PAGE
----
garmin 800 sure this temp cant be right
I thought that wind chill only applied to living (warm) things?
moving air can remove heat from the vicinity of the thermometer (garmin) ideally you want the thermometer in a box with slatted sides in the shade, it won’t heat up, won’t be affected by air movements but air is still free to enter the box to ensure temp is correct.Posted 4 years agoeuainSubscriber
moving air can remove heat from the vicinity of the thermometer (garmin) ideally you want the thermometer in a box with slatted sides in the shade, it won’t heat up, won’t be affected by air movements but air is still free to enter the box to ensure temp is correct.
I thought beej’s statement to be correct but am happy to be corrected. How can a 20C wind remove heat from a thermometer at 20C and make it read colder..? If you’re a person at 37C I can see how a 20C wind removes heat faster than still air at 20C (the same amount as, say, still air at 15C, hence feels like 15C) but if a thermometer is in equilibrium with the surrounding air – it seems that the wind should make no difference..Posted 4 years agothisisnotaspoonMember
IIRC windchill affects wet things, effectively it’s the difference between a wet bulb temperature and dry bulb temperature.
The reason they record such low ‘windchill’ temperatures in the artic is that the air is in fact incredibly dry, in humid conditions the windchill is much lower as water isn’t evoporating, however it’s rare to get high humidity and high winds at the same time.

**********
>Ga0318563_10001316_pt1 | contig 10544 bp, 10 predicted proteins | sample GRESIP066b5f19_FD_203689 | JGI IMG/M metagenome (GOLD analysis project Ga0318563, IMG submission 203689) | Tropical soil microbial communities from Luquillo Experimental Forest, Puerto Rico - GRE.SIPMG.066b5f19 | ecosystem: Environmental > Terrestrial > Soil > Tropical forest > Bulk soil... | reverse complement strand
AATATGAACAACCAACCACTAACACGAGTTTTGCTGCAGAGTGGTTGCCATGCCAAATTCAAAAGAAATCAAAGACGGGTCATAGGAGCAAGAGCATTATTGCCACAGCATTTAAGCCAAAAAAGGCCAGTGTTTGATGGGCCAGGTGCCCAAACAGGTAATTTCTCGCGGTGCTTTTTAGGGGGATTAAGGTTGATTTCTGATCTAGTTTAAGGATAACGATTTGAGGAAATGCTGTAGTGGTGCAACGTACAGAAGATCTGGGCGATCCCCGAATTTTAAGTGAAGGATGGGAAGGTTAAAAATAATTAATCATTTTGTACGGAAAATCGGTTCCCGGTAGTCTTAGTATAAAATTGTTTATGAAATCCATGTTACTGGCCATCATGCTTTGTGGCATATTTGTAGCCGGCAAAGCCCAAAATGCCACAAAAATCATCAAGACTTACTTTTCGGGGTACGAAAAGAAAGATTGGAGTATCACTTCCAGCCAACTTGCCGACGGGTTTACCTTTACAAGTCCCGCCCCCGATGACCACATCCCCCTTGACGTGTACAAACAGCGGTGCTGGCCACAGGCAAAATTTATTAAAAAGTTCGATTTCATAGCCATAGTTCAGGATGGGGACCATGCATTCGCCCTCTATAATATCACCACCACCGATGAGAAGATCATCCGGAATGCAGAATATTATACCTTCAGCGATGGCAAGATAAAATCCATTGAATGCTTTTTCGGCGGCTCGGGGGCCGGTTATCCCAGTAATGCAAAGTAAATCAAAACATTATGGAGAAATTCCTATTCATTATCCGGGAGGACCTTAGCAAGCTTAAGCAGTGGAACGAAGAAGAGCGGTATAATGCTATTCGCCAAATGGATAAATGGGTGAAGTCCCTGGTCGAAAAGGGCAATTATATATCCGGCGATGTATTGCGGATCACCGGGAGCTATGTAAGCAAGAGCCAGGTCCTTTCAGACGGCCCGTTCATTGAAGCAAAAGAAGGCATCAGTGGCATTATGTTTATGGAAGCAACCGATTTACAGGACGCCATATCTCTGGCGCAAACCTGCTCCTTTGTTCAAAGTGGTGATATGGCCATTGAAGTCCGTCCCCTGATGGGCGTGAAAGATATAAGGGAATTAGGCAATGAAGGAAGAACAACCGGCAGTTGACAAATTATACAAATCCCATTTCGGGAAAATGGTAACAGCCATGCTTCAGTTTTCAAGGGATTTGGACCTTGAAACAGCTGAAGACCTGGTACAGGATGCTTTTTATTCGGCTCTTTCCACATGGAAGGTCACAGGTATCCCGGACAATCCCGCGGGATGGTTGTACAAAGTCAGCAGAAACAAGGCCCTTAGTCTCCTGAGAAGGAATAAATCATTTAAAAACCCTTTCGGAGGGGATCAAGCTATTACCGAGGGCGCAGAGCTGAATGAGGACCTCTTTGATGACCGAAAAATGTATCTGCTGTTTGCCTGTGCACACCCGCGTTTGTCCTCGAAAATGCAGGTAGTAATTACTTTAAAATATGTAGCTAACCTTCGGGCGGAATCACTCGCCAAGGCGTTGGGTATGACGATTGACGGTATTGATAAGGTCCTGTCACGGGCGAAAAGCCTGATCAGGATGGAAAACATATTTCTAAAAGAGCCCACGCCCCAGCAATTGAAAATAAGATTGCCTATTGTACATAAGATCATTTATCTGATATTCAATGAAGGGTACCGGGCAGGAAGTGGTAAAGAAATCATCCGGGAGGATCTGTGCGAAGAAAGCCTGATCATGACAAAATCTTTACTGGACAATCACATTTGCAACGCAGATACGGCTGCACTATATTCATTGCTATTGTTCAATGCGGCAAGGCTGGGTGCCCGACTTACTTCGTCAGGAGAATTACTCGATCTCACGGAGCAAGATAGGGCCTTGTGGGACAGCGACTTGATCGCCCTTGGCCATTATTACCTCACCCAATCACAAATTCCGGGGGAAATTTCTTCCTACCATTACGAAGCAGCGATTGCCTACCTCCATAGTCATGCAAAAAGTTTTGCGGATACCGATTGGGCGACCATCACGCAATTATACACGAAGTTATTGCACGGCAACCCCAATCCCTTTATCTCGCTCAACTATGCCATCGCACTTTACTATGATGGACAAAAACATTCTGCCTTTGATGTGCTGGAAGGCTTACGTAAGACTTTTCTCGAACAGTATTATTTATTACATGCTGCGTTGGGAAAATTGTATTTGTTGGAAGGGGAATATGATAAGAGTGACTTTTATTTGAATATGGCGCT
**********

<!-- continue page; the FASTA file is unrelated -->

Temperatures are nominaly taken in the shade, it may actualy be 50C inside the garmin case, but that’s because it’s a sealed black box in the sun! Whilst riding it should be accurate due to the airflow over it reducing the effect of radiation from the sun.Posted 4 years agoandytherocketeerSubscriber
Assume this is just the temperature reported by the temperature compensation for the RF oscillator? On eTrexes, you used to have to use some key sequence to see that, but I guess they just extract it and display it thru the usual interface on newer devices.
In which case, I’d expect it to be very accurate for the purpose it was designed for, ie measuring the temperature of the device, not the temperature of the air.Posted 4 years ago
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